Learn More
HOW TO GROW CUCUMBER

Start indoors 3–4 weeks before last frost, plant out 1–2 weeks after last frost. Direct seed when soil and day temps are above 70–85˚F at least one week after last frost. Sow in rows or hills thinning to 3-4 plants per hill. Cucumbers are heavy feeders and thrive with ample amounts of well-decayed organic matter. For greenhouse cucumbers, prune to one central leader on a trellis for. Cucumbers prefer an air temperature of at least 70°F during the day, 60°F at night. For field cucumbers, plastic mulch and row covers are commonly used to increase soil and air temperature and ward off insects. Make sure to remove row covers when plants flower to ensure pollination. Soil pH 6.5-7.1. Hardiness zones 10. Annual.

Days from maturity calculated from the date of seeding. Average 985 seeds per ounce. Average 22M seeds per acre. Federal germination standard: 80%. Usual seed life: 10 years. Isolation distance for seed saving: 1/2 mile.

Planting Depth 1/2”
Soil Temp. Germ. 68-90˚F
Days to Germ. 4-12
Plant Spacing 8-12”
Row Spacing 5-6’
Days To Maturity 65
Full Sun, Moist Well Drained

Meet Your Farmer

We promote fair trade, organic practices and environmental responsibility throughout the Restoration Seeds supply chain. Below are the family farmers and seed suppliers who bring our open pollinated seeds to you.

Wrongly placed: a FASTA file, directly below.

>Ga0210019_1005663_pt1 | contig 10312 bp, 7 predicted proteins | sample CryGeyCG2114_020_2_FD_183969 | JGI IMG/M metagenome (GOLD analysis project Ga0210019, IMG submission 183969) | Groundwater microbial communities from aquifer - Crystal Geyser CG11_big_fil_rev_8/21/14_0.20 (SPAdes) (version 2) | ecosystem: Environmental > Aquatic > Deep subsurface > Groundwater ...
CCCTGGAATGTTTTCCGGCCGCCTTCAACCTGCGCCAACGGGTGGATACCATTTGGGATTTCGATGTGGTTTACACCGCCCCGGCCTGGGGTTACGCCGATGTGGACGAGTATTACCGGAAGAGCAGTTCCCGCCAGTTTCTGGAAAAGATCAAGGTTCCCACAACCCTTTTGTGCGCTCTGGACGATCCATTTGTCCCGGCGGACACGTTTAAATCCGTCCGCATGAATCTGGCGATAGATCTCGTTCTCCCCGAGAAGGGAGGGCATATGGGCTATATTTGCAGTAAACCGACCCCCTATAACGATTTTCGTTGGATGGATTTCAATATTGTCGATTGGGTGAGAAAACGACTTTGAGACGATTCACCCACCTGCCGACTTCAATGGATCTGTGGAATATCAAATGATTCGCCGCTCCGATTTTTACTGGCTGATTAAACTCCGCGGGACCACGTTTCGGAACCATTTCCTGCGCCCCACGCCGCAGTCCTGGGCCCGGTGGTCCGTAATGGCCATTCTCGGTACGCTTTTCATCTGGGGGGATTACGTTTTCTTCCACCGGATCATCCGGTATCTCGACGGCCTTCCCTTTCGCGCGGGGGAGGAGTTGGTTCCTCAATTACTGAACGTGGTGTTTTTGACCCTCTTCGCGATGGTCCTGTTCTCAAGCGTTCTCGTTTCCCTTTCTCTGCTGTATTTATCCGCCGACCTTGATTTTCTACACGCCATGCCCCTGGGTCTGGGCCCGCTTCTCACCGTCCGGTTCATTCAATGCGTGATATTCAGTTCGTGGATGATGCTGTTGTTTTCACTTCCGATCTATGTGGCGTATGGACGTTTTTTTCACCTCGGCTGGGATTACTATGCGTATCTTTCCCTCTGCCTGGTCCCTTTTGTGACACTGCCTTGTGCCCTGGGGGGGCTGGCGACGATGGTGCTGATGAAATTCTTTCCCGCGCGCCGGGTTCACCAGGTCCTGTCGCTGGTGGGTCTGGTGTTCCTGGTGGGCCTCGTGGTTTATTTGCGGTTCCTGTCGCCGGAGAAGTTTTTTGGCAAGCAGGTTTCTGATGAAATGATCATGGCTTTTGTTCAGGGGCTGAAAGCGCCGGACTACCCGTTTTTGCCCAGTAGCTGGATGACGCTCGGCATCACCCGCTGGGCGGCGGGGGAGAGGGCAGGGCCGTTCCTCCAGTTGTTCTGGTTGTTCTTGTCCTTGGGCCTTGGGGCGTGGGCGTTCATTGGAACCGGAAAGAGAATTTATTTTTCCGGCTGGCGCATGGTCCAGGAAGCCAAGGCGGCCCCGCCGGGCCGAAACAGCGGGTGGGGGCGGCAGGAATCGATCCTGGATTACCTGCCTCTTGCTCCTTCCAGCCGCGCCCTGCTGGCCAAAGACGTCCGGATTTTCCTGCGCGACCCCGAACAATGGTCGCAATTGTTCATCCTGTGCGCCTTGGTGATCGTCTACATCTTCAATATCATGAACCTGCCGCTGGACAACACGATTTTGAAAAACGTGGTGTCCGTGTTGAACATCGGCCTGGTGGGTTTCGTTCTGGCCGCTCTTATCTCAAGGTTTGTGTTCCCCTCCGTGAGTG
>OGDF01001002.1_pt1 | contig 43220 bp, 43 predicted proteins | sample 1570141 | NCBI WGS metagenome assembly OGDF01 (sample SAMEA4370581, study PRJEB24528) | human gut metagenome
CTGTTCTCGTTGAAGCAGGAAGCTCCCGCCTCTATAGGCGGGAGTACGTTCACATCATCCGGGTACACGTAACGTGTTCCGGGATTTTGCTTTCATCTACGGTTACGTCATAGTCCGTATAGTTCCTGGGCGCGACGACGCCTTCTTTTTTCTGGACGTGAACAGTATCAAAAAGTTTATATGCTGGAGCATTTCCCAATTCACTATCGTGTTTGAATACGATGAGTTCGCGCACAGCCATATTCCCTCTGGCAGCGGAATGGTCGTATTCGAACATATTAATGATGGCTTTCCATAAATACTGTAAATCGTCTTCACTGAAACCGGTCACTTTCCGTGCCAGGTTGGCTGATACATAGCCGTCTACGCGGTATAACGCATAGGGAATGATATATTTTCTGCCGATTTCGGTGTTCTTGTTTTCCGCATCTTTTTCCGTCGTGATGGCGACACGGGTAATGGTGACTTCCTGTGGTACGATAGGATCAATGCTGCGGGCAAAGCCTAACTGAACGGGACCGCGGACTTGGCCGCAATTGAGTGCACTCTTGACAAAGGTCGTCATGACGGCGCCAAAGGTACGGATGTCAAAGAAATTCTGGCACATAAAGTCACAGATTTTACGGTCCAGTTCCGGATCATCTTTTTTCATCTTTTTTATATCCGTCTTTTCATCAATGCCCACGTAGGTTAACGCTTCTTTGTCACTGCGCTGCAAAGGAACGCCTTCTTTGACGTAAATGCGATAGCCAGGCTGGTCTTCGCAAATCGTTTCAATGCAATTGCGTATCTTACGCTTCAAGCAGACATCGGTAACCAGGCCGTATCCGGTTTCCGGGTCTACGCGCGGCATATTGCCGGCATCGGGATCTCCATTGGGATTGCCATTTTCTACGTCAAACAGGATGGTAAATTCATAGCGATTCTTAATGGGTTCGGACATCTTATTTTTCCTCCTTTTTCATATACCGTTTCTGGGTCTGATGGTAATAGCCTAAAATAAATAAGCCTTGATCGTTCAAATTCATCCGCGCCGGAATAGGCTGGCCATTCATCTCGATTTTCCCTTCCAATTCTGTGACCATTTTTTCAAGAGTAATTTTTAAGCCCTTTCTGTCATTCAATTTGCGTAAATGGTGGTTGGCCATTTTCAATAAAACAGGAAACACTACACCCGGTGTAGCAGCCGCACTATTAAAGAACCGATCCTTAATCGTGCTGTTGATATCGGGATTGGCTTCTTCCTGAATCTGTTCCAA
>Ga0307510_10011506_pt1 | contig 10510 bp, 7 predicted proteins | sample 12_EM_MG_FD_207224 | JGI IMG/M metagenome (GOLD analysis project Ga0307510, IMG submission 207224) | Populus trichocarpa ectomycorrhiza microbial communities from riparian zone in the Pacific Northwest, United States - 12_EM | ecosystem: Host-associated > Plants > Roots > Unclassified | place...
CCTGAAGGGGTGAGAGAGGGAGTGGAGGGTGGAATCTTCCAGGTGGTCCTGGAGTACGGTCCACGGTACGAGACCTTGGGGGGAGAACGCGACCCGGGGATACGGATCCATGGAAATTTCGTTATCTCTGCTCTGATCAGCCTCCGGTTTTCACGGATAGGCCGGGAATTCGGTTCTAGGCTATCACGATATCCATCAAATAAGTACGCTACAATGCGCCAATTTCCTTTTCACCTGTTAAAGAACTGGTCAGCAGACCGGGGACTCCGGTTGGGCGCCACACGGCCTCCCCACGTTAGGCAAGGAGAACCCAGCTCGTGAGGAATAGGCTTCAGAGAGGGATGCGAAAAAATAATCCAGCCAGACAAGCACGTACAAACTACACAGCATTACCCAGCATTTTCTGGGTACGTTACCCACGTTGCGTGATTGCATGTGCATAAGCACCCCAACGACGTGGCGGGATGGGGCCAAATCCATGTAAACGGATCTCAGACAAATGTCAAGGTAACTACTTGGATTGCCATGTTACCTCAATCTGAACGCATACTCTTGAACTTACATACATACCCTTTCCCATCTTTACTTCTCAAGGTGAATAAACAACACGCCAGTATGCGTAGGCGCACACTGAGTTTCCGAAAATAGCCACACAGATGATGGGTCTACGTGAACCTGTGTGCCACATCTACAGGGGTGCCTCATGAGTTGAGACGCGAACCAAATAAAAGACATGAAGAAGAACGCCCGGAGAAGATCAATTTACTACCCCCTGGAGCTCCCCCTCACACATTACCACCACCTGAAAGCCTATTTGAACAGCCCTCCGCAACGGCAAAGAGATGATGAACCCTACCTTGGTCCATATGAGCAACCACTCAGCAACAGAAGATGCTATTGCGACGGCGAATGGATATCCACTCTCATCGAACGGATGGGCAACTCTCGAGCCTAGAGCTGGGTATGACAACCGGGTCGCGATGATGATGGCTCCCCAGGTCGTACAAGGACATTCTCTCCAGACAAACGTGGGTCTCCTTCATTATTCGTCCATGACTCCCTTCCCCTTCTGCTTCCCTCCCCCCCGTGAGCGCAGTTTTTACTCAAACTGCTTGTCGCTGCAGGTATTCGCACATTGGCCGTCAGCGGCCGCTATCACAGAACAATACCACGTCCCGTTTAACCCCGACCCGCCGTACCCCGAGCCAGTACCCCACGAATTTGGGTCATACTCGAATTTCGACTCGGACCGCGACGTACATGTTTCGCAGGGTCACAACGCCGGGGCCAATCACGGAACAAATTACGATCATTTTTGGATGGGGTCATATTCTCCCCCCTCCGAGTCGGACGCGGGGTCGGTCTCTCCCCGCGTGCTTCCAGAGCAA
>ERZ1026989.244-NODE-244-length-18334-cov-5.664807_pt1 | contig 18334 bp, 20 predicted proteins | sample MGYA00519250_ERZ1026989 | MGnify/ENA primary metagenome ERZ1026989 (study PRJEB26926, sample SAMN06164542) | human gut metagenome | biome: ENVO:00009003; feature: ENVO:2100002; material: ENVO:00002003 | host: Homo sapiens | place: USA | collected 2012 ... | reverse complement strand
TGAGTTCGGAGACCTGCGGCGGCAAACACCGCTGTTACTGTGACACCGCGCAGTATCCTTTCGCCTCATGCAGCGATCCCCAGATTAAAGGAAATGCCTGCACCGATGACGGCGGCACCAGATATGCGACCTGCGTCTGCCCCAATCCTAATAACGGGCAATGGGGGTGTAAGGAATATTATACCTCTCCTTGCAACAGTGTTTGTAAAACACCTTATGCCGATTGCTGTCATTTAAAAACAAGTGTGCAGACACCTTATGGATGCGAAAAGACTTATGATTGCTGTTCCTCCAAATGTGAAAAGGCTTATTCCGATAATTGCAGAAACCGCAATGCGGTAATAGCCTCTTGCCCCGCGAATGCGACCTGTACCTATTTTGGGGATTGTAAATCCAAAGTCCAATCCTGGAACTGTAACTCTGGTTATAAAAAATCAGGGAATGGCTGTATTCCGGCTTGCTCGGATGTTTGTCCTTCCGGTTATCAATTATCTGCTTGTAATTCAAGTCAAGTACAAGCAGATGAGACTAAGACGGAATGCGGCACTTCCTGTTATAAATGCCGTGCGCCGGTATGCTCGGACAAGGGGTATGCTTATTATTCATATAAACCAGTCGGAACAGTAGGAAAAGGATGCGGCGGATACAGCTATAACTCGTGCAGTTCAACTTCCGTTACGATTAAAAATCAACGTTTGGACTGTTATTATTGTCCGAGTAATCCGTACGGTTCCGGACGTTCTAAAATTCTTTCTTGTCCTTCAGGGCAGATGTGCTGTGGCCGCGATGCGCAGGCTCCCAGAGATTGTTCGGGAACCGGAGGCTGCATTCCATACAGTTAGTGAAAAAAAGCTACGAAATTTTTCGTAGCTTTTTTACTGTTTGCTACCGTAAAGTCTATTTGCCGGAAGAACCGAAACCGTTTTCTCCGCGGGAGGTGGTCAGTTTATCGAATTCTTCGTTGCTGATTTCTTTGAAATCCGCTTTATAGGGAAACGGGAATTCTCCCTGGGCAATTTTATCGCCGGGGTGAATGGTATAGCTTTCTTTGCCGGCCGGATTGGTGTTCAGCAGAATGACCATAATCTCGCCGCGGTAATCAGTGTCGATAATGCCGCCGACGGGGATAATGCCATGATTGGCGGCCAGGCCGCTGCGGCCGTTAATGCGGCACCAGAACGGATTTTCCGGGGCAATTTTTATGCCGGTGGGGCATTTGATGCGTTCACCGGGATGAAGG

Hobbs Family Farm Certified Organic by CO Dept. of Ag. Seed grower since 1996
Hobbs Family Farm is located in southeastern Colorado in one of the prime seed production regions of the world. The elevation of 4500', arid climate, hot days, cool nights, mineral rich soil, and clean irrigation water from the Rocky Mountains all contribute to exceptionally high quality seed. Hobbs Family Farm is a founding member of the Family Farmers Seed Cooperative. Also located along the historic Santa Fe trail, this farming region is a cultural crossroads, with strong Italian, Hispanic and Anglo farming traditions and unique seed varieties. The area is especially known for its Chilé peppers, onions, melons and watermelons. Dan and Jamie, and their three daughters, farm 30 acres of fresh vegetables and seeds in a five year rotation. The focus of their seed work is principally on onions, leeks, garlic, peppers, zucchini, melons, and carrots. They produce and select varieties for suitability for organic farming systems and specialty markets, drought and cold tolerance, and storage qualities. Hobbs Family Farm has been producing seed commercially since 1996 and is a founding member of the Family Farmers Seed Cooperative. Hobbs Family Farm is located in southeastern Colorado in one of the prime seed production regions of the world. The elevation of 4500', arid climate, hot days, cool nights, mineral rich soil, and clean irrigation water from the Rocky Mountains all contribute to exceptionally high quality seed.Also located along the historic Santa Fe trail, this farming region is a cultural cross-roads, with strong Italian, Hispanic and Anglo farming traditions and unique seed varieties. The area is especially known for its Chilé peppers, onions, melons and watermelons.Dan and Jamie, and their three daughters, farm 30 acres of fresh vegetables and seeds in a five year rotation. The focus of their seed work is principally on onions, leeks, garlic, peppers, zucchini, melons, and carrots. They produce and select varieties for suitability for organic farming systems and specialty markets, drought and cold tolerance, and storage qualities.